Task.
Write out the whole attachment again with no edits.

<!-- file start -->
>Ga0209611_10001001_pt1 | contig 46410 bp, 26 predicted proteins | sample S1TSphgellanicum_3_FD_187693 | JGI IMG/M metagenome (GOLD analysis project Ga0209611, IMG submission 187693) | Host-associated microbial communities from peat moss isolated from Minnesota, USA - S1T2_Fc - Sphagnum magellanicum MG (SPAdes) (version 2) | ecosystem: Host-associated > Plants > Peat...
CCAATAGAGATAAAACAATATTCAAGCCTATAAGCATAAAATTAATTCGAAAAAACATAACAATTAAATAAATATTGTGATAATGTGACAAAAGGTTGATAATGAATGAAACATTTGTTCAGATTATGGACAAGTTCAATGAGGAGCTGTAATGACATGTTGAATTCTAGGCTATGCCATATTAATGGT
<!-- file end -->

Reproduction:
>Ga0209611_10001001_pt1 | contig 46410 bp, 26 predicted proteins | sample S1TSphgellanicum_3_FD_187693 | JGI IMG/M metagenome (GOLD analysis project Ga0209611, IMG submission 187693) | Host-associated microbial communities from peat moss isolated from Minnesota, USA - S1T2_Fc - Sphagnum magellanicum MG (SPAdes) (version 2) | ecosystem: Host-associated > Plants > Peat...
CCAATAGAGATAAAACAATATTCAAGCCTATAAGCATAAAATTAATTCGAAAAAACATAACAATTAAATAAATATTGTGATAATGTGACAAAAGGTTGATAATGAATGAAACATTTGTTCAGATTATGGACAAGTTCAATGAGGAGCTGTAATGACATGTTGAATTCTAGGCTATGCCATATTAATGGT